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I am aware the Human brain has many functionally distinct components, but let us specifically consider the Human visual cortex: could Artificial Neural Networks (ANNs) be "trained" (through, e.g. backpropagation) in an analogous way to how the visual cortex "learns"?

Is the concept of backpropagation in ANNs a phenomena actually observed in the Human brain?

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  • $\begingroup$ Is this a homework question? Have you done any research about it before asking it here? $\endgroup$ – another 'Homo sapien' Dec 9 '16 at 14:27
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    $\begingroup$ No, its not a homework question, I'm just an amateur in neuroscience and I have this doubt. I thought some here could help me with the answer instead of having to read a book to find out. $\endgroup$ – Sirius Fuenmayor Dec 9 '16 at 21:48
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I recommend Yoshua Bengio's recent works. E.g.: https://arxiv.org/abs/1502.04156 and his slides from the NIPS 2016 Brains and Bits workshop.

Also, Timothy Lillicrap's work: http://www.nature.com/articles/ncomms13276

This is still a big open question. In short, we (the neuroscience community) have little idea on how the brain learns at a circuit/systems level in general. We know a thing or two about how individual synapse changes under specific experimental protocols, but those are phenomenological models (e.g. STDP; there has been many many normative models of learning that concludes their learning rule is STDP-like). (Some systems such as cerebellum, we know relatively more, but the learning seems to be more specific to motor timing.)

The main technique we use in machine learning and artificial neural network are mostly gradient descent (or some sort of stochastic optimization algorithm), and people have been trying to find if the biological neural network learns in a similar way. There are several issues:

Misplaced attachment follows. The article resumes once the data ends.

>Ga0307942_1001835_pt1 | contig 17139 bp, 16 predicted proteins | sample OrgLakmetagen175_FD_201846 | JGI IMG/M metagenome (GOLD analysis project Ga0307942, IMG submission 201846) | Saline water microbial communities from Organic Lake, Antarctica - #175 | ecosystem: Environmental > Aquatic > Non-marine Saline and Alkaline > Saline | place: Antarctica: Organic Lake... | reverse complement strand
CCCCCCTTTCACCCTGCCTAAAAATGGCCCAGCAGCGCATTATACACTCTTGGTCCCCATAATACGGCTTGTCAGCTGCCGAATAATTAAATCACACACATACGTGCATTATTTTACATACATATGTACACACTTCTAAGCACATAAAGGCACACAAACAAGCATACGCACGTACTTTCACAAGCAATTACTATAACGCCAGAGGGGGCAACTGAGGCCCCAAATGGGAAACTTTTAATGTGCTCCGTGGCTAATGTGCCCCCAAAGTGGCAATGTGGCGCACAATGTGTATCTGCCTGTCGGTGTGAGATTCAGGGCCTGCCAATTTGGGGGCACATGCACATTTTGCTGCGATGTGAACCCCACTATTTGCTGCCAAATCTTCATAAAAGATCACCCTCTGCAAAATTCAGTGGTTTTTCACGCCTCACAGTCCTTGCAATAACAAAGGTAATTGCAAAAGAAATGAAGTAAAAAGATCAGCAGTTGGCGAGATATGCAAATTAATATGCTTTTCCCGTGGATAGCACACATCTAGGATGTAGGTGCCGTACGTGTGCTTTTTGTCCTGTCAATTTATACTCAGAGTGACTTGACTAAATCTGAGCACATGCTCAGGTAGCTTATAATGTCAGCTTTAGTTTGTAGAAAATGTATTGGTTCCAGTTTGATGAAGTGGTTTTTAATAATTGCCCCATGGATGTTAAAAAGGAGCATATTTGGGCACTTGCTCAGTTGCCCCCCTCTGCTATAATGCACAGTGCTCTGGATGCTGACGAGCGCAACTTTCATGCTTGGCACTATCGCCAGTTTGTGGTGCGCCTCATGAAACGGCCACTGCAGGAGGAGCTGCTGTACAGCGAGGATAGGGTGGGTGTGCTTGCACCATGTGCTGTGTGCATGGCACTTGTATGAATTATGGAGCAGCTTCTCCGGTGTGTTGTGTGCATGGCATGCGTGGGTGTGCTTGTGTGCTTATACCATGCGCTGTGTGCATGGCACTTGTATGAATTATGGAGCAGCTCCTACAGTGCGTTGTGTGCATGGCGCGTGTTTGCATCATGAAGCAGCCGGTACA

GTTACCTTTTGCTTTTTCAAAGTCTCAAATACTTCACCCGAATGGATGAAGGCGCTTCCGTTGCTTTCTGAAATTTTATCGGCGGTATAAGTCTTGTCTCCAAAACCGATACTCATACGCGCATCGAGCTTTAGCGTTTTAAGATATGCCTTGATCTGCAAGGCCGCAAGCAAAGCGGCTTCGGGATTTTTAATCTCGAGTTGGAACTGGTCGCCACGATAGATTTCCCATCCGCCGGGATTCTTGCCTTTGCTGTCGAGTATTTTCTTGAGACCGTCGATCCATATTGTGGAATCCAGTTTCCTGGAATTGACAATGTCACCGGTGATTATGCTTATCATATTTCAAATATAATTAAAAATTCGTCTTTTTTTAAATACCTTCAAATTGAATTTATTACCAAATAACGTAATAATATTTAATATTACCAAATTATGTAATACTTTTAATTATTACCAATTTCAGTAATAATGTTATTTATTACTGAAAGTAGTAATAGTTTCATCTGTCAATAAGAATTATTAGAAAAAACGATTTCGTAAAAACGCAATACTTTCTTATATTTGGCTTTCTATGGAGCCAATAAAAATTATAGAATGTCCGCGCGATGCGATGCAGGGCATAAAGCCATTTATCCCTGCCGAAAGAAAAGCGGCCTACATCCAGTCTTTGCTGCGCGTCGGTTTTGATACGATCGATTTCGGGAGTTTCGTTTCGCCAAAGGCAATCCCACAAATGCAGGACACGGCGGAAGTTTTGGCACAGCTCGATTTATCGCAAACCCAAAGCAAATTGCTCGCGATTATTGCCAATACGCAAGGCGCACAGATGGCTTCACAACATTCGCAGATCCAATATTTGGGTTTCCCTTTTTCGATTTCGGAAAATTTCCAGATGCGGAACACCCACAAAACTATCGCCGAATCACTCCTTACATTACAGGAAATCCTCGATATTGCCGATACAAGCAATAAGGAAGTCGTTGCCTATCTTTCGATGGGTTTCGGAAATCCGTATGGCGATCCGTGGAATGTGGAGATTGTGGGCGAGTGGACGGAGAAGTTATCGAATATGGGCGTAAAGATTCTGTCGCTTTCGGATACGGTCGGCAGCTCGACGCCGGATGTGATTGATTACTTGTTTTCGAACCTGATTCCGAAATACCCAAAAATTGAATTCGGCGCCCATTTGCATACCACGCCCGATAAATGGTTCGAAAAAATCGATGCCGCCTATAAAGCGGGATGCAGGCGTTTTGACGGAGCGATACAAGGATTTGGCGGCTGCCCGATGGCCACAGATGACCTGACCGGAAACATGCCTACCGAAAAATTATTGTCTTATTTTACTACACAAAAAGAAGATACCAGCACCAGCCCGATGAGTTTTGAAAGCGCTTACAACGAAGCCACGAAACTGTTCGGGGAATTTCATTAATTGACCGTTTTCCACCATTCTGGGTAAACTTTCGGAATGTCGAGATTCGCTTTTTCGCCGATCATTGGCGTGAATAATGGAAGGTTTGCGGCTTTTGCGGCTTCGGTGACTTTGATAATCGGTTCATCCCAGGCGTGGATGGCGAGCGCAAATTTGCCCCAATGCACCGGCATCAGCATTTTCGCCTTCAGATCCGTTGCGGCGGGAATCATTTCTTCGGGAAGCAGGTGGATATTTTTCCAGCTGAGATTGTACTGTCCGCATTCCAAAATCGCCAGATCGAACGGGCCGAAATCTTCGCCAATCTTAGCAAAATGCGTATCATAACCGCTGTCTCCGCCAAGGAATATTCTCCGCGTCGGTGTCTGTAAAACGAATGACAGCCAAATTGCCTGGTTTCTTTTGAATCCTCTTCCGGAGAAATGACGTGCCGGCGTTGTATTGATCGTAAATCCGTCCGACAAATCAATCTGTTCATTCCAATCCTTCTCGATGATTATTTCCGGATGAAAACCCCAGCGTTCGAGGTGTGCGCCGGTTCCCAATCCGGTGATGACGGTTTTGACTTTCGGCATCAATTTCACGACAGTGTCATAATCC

1. There's no error gradient being propagating according to chain rule. Information gets mushed together within a neuron, so there's no plausible way to trace exactly the forward-path during an backpropagation.

  2. There's a lot of recurrent connections but they are not symmetrical.

  3. Temporally, it is implausible that there's a clocked signal to backpropagate after a each forward path. Neuronal network doesn't seem to operate with clocks (some thing there are precise clocks, but I think there's little evidence).

Recent efforts have made some progress with random backprojection, decoupled updates using synthetic gradients, target prop, autoencoder, weight/signal quantization, deep belief networks, etc. But there seems to be several more jumps needed to make it biologically plausible such that it agrees with the neural architecture and information flow. Even then, there's no guarantee that neocortex is learning with a similar principle.

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Not in the same sense as in artificial neural networks. Importantly, there is no biological mechanism for errors to be back-propagated further than a single cell/synapse.

You can look into spike timing dependent plasticity which uses a back-propagating signal within a single neuron, but this is not a back-propagation of an error so it does not accomplish the same thing.

I found this answer on another site had some useful references for further reading, as well.

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I don't know much about backpropagation, but I'd have thought the only way to know if "learning" in an ANN is analogous to learning in the visual cortex would be long term comparisons to a developing neural cortex. Possibly having a microelectrode array in the VC of a test-subject throughout development (30 odd days for a mouse) and I'm not sure if they've done this kind of long term study. This paper looks like it might be interesting in terms of changes to the VC after motor task learning, but doesn't seem to have looked at backpropagation.

So I guess my answer is maybe ANN's can learn analogously to brain structures, but we don't know enough about how the brain learns yet to be able to know if the learning observed in an ANN is comparable to a brain.

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